How to Create Clean Data 

If you poll 100 data scientists asking what they spend most of their time doing, they will respond cleaning data 99% of the time.
Here are some simple steps that can be taken to simplify the process of cleaning data, reducing the time and cost of data analysis:

Identify Known Anomalies

Identifying anomalies is a key element of any analysis effort. Identify or remove known anomalies at the point of data capture to save time and money.

examples:

  • During machine startup and stops, sensors may produce values well outside the typical range seen during machine operation.
  • A newly replaced sensor may produce a shift in the measurement baseline, mark sensor changes in the data set and consider calibrating new sensors.
  • Mark the data set when the machine is shut down improperly for example, unexpected loss of power.

Normalize Data

Develop a standard for how data should be captured by to ensure that across all the systems the recorded data is in one standard format, this can save valuable time.

examples:

  • Is a temperature reported in Fahrenheit or Celsius?
  • Is it reported as an integer or a floating point? How many decimal places are required?
  • If the value can be negative, what format is used to record the negative number?
  • What is the maximum and minimum value for the given sensor?
  • What values indicate failure for a given sensor?

Time

Time is the most critical parameter in time series data. Develop a time stamp strategy that can be deployed across all systems including time calibration and time adjustments.

Examples of the importance of Time:

  • The time format including date and year
  • Time resolution
  • How is the time set and calibrated
  • How is the time verified and how often is it verified
  • How are errors reported

Clean Data by Design

The best way to ensure a data set is clean is by designing it to be clean from the start.

clean-data

Data Plan Document

The goal of this document is to define formats for all the data types that could be captured. This can simplify comparisons across different systems and eliminate the need for significant normalization efforts.

The plan does not explicitly define all data that will be collected or every sensor type that will be used. Attempting to create a very specific data plan may force engineers to work outside the specification. A general specification that can be applied consistently across all systems is preferred.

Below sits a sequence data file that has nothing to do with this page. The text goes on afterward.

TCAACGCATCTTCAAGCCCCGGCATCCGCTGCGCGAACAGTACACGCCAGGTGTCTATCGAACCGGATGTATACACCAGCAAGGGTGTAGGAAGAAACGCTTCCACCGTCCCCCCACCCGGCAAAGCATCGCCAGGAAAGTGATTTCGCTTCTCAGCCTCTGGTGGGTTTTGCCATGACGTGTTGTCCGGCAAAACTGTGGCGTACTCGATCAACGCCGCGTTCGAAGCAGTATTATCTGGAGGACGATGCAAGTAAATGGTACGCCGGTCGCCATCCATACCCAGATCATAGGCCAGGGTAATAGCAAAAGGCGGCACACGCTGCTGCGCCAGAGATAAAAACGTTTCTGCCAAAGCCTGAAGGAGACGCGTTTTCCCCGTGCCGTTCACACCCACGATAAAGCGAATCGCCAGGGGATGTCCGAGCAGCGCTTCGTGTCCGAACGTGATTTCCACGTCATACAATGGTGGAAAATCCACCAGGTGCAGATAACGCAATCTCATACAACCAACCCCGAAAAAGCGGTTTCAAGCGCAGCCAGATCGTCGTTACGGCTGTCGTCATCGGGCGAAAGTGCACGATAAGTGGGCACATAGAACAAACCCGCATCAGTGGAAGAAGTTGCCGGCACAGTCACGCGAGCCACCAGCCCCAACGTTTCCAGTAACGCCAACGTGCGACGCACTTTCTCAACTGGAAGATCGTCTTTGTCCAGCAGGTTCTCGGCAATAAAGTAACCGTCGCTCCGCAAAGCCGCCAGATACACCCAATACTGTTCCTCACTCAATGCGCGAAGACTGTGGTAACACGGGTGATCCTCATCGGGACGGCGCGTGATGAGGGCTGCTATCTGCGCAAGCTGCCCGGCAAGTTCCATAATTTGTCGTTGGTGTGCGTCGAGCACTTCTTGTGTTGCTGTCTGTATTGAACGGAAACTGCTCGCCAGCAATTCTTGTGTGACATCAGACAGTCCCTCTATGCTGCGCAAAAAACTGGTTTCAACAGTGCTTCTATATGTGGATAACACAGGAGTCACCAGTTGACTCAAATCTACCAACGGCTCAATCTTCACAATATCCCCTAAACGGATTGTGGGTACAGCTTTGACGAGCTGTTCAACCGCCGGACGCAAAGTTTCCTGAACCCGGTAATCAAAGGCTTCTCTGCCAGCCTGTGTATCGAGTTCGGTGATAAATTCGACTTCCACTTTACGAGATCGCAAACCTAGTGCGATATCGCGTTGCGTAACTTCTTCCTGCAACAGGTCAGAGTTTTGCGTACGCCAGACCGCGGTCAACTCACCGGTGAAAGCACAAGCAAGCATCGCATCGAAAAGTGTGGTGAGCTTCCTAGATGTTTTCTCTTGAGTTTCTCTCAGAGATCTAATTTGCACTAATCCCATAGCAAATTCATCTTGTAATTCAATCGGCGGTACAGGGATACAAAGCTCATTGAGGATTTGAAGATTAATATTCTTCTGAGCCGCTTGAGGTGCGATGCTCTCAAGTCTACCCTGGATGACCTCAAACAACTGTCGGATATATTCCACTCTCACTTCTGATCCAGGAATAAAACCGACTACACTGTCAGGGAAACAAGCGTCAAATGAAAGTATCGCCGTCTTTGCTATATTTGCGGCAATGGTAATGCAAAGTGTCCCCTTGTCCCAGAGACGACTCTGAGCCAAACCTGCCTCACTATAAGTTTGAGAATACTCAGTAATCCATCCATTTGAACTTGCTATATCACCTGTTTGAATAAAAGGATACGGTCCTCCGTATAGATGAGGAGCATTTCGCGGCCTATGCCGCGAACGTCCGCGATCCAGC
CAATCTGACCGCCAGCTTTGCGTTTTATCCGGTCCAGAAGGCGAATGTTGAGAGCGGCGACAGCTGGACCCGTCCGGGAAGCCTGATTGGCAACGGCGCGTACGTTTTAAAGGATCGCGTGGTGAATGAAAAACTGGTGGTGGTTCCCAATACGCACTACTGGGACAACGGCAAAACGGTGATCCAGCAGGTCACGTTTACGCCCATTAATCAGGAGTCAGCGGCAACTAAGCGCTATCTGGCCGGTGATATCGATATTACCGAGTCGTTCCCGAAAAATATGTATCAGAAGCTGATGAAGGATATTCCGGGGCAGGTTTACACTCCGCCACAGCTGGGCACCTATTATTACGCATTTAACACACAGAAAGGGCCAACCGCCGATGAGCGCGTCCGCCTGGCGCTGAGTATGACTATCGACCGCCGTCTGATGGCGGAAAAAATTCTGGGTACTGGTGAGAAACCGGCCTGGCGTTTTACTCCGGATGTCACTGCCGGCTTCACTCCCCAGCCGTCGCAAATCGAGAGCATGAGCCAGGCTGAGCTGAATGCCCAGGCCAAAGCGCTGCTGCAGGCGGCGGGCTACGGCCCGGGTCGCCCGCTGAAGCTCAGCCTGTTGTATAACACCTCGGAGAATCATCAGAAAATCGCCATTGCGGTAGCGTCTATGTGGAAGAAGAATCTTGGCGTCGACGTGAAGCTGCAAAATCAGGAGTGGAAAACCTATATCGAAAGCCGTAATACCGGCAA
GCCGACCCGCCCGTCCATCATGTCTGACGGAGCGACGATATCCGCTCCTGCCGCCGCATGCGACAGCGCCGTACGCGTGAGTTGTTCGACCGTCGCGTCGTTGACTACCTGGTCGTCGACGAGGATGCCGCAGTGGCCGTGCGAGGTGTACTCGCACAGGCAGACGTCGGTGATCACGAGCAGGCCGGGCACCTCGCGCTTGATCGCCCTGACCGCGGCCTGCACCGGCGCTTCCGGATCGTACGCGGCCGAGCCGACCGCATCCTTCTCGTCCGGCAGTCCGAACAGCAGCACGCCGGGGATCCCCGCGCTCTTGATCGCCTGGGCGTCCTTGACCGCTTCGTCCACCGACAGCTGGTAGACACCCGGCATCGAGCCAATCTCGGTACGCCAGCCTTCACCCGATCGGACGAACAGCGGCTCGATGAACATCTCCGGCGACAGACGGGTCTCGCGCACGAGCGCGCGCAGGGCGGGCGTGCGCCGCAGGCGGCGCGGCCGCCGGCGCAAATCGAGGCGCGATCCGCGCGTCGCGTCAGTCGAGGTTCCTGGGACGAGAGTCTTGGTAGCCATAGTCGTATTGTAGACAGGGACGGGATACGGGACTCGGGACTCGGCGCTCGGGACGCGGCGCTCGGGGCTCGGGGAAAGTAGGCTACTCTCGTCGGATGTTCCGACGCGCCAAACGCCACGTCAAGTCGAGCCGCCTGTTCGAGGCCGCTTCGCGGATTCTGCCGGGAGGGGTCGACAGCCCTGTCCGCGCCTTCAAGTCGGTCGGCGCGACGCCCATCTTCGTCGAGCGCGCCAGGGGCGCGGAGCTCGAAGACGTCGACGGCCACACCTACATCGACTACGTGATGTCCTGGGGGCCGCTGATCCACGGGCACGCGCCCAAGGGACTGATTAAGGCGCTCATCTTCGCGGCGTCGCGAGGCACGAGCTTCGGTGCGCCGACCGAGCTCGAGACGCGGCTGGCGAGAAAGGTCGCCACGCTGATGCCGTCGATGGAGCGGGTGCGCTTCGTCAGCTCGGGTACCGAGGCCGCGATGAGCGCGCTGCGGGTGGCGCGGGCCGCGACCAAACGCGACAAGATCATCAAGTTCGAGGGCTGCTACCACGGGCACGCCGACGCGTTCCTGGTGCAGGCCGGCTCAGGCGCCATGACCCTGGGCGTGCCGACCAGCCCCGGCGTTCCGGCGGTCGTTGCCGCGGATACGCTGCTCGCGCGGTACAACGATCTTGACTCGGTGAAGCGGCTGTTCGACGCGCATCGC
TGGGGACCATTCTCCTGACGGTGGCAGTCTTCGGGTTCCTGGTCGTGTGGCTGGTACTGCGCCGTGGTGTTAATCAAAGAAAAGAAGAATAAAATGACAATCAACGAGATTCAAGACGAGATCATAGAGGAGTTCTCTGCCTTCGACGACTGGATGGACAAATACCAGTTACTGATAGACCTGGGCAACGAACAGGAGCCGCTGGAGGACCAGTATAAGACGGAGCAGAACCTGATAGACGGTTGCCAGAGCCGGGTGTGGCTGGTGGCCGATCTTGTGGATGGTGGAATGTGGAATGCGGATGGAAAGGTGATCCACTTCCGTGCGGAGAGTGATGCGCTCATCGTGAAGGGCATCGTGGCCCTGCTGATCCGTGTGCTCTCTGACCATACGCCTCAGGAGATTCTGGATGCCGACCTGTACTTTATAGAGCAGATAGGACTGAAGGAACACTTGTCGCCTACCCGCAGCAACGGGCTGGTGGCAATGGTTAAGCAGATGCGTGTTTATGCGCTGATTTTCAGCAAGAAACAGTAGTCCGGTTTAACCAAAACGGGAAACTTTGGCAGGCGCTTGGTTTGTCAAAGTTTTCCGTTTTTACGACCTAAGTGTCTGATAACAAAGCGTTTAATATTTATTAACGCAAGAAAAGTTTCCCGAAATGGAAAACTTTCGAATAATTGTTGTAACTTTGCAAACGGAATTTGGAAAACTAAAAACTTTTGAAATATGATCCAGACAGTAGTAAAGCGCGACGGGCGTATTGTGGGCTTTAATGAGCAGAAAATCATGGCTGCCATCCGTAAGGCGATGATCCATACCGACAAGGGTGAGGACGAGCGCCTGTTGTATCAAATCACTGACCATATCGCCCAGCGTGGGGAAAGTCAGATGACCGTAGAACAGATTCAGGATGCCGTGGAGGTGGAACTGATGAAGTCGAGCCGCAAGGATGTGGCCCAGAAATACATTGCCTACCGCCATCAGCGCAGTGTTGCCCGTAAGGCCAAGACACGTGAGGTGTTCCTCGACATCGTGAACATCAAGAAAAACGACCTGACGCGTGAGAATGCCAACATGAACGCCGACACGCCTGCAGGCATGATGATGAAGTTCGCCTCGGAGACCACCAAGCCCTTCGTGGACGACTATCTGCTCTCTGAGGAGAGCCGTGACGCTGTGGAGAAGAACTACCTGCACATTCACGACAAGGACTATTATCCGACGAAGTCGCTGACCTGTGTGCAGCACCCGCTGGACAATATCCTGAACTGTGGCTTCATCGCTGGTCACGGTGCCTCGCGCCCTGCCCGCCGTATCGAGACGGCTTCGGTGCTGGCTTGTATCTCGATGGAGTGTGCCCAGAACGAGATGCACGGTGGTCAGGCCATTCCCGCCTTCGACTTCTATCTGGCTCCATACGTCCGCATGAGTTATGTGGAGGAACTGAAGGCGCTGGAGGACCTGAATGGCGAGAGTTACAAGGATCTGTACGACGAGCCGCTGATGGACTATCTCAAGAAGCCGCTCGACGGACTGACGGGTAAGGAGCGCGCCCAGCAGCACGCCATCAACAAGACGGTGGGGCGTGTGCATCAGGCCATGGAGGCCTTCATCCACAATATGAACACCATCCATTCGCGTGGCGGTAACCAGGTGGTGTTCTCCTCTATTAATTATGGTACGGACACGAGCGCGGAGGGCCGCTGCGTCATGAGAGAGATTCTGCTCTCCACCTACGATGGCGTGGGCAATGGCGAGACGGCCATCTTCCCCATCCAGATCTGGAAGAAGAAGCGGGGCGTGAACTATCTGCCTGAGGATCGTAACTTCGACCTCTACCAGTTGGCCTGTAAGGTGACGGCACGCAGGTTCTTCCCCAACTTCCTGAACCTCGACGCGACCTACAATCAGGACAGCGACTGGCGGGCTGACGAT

Data Plan Measurements 

The data plan should define units used for all measurements in the systems.
Here is a simple list of measurements and a few possible units of measure for each:

Measuring Pressure
(Pascal, PSI)

pressure

Measuring Mass
(Gram, Pound, Ton)

mass

Measuring Distance
(Yards, Meters)

ruler

Measuring Temp
(Celsius, Fahrenheit)

temperature

Measuring Volume
(Liter, Gallon)

Volume

Numerical Format

The numerical format for each sample value should be defined in the data plan. An effort should be made to minimize the number of different formats supported. Selecting a slightly larger numerical format so all values can be stored in that format may simplify programming at a later point in time. For example, the document may define that all pressure measurements will be made in pound per square inch and stored as a 32bit floating point value. Allowing for a maximum value of 2^10 with a step size of 0.5 and a step size of 0.0005 for numbers with an absolute value less than 1. It is possible this value could fit into a 16bit floating point value but 32 bit is chosen because that level of accuracy is required for distance measurements.

Number-Keys

 

 

The Data Structure can also be defined in advance

A structure is used to define the context info that will be associated with a specific sample type. In many programming languages, this is referred to as defining a class and the associated attributes. For example, a single sensor value class can be defined as:

Header-Recovered

What Could Go Wrong?

Planning for and creating clean data with additional context markers is a significant investment
which is easily justified when the consequences of data analysis errors are considered.

Data analytics is an iterative process commonly performed by someone several times removed from that actual company operation. The process is slow and may take some time to generate measurable company wide performance results. Typically, an effort focuses on simple conclusions that are then tested and analyzed over a period of months. A poor decision based on a data anomaly that is not well understood can impact the performance of the company by wasting team members time as shown in the following example.

Sampling Data Too Infrequently

Assume a company is collecting data in the field. The system is recording pallets stacked monthly. In the graph to the right, the number of units produced drops by 50% prior to a customer returning a machine. This may be an indication that a user is going to terminate their lease and return the machine.

graph

Solution

If data was collected per day or hour it would show that customers use the product at the same level prior to returning the system. The falloff is because leases terminate in the middle of the month. Additional context (Lease return date) or increasing sampling frequency (Daily) would eliminate this incorrect conclusion.

At its core, Data Mining is the process of finding relevant patterns in data

Unfortunately, there are many irrelevant patterns in the data. Spending time on irrelevant data is costly. By investing time upfront product engineers developing data capture solutions can create data sets that data scientist can make dance. Opening the door to a better customer experience and more sales.

 

Questions about how to Clean your Data? Contact one of our IIoT experts:

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